Interview w/ Richard Krause, Director of ‘Fight the Foot’ [EXCLUSIVE]
Ever since it premiered this past weekend like a ninja in the night with little more than this mysterious micro-site and a YouTube link, Fight the Foot has been making the rounds and racking up a groundswell of TMNT fan support across the internet. As soon as I laid eyes on it myself I knew that I had to find out more about it: was it a teaser trailer for something more? Who directed it? Where can I get one of those awesome Turtle suits?
Well, I’m happy to say that my snooping paid off and I was able to find out the answers to all those questions and more thanks to the mastermind behind the project, Director Richard Krause. Krause, whose background in motion graphics no doubt contributed to the slick presentation of the short, was kind enough to indulge our inner TMNT nerd and provide a bit of backstory on how the film came into being and what the chances are of there being a sequel.
Surprise attack: Casey Jones versus Raphael, street rules…who would win? Go!
Using “street rules,“ Raphael would win. Once he gets into his berserker-like rage, there’s no stopping that monster!
Can you tell us a little about your background? How did you get started in filmmaking?
I was 10 years old when I started making films with my friends. It was incredible—really fun. Then later, when I was in high school, I realized that I wanted to do this for a living, and that I could. Now I do all kinds of work, from motion graphic design to directing.
You just released a short entitled Fight the Foot based on the TMNT franchise. What’s the short about and what state is the TMNT universe in?
The short is a tease for what I picture a feature-length TMNT movie could be. I don’t want to go into too many details, but in the short film’s time period, Shredder is an unknown, Splinter is still training
the Turtles, and the Turtles are not known about. However, the street gang The Foot starts causing problems for April, and Raphael feels it’s necessary to step forward to protect April, whether or not the Turtles will be understood.
How long ago did this project get started?
This project has been in the back of my mind for a long time, but I couldn’t figure out how to portray the Turtles in the way I was thinking of moving the storyline. Then it started to come together, and I started the concept art development in April 2010.
What kind of tools and techniques did you use while shooting?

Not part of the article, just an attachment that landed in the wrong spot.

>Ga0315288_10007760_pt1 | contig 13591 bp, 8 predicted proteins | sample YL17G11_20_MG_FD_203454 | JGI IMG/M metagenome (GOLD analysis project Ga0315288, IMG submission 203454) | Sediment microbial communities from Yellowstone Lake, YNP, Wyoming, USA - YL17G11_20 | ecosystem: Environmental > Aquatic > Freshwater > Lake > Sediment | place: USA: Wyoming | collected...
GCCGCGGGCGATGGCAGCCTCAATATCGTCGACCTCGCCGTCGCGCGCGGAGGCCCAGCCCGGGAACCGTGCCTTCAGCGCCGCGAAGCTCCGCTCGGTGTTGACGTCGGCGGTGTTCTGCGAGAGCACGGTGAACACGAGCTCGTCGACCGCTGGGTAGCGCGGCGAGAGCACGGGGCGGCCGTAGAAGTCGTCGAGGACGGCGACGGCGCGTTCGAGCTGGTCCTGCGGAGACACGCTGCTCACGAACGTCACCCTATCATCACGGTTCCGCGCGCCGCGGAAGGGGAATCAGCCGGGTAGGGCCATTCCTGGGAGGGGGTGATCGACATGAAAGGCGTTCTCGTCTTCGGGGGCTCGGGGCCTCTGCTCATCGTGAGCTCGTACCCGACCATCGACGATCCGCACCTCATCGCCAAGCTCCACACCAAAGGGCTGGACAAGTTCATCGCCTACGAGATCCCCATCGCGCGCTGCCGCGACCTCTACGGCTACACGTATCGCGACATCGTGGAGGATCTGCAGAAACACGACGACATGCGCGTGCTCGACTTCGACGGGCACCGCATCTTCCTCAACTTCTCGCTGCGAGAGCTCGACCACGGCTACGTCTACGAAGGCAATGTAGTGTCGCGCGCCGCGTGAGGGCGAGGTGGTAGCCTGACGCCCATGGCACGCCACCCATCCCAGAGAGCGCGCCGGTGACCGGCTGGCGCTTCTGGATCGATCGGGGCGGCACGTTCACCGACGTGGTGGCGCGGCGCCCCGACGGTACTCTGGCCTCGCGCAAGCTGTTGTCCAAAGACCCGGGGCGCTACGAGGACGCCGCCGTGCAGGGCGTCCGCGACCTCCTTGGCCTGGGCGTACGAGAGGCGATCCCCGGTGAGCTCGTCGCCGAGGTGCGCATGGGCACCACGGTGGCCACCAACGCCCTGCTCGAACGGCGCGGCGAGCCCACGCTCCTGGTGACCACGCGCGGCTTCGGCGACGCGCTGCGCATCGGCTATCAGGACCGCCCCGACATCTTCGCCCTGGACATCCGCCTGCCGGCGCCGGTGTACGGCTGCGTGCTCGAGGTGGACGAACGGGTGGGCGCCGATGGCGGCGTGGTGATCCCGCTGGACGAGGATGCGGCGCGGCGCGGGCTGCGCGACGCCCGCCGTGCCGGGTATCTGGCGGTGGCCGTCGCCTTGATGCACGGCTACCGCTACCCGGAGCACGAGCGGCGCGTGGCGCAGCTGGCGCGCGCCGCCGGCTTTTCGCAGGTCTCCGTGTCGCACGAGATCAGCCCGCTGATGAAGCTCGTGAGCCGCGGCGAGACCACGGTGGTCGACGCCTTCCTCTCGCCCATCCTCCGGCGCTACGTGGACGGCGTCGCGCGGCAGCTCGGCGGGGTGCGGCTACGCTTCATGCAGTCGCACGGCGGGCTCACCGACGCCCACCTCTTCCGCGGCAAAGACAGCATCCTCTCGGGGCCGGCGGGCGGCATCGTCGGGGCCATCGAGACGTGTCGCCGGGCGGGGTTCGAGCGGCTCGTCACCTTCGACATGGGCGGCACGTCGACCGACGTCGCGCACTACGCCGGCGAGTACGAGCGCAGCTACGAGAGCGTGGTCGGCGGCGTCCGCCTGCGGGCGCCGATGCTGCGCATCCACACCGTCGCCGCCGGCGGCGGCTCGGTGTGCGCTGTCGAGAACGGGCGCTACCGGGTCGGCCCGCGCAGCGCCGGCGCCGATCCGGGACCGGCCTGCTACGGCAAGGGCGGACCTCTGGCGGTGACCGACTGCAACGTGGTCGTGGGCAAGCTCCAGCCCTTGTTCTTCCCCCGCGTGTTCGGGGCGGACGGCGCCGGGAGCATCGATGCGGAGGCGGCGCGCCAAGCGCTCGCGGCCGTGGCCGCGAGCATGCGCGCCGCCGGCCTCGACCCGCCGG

Overall we had very little equipment. Originally we talked about shooting with RED but two days’ rental would have blown our limited budget. Instead, we used my Canon 5D MKII with a borrowed handheld rig and a set of Zeiss primes. Essentially, we used whatever we could get our hands on, which thankfully worked for the realistic approach to the story.
How did you assemble your cast/crew?
People were shown one image (see above) and asked if they wanted to help out. We were lucky with the cast and crew—people were genuinely excited to be a part of it, in whatever way we needed.
The design you came up with for Raphael is pretty cool, sorta blends the original film with the Mirage comic. How did that look come about and who’s the man behind the mask?
That’s exactly what I wanted to do with the design, keep what people were used to from the original film yet add the aggressive nature of the Mirage comic. It had to be something that had an emotional weight with it, so it wasn’t just a costume. I asked my friend Adam to take on the role of Raphael, and he was more than willing. It brought more challenges than people might expect, working through the suit, and Adam stepped up.
Who did the special effects for the short? Did you work with a specific studio or team?
There were only a few effects shots and I handled those myself. A big part of making this film was to keep it feeling real, and the best way to do that here was to handle most shots in camera.
Are there any plans to try and get this licensed? My thoughts go to the recent news of Kevin Tancharoen’s Mortal Kombat: Rebirth short getting greenlit as a web series.
I would be open to that, for sure. It would be a dream come true to have an opportunity to work with a real budget and to have the rights.
The Turtles have been around for over 20 years now. What do you think it is about them that has kept them interesting all this time?
Their personalities. People can relate to at least one of them in some way. They’re really likable heroes.
What’s your favorite character from the cartoons that has never made it to the screen yet?
Bebop and Rocksteady. I think a lot of us really felt their absence on the big screen.
I couldn’t agree with you more! I was so upset when they cast Tokka and Rahzar in the second film instead of them. What’s your stance on trend in Hollywood to remake, or reboot, all of these 80s franchises and if given the chance how would you put your own personal spin on the upcoming Turtles reboot?
It’s a business and it seems to be working well for the studios. I’m not against it, especially when we’re talking about a remake from someone like Christopher Nolan, someone who puts the time and respect and research into the project, into developing the characters and the material of the franchise. If I had a chance to work on the Turtles reboot, I’d want the characters to make the movie. Fight scenes can be fantastic, of course, but character development takes it to the next level in people’s minds.
How can people learn more about Fight the Foot?
IMAGES CREDIT: Richard Krause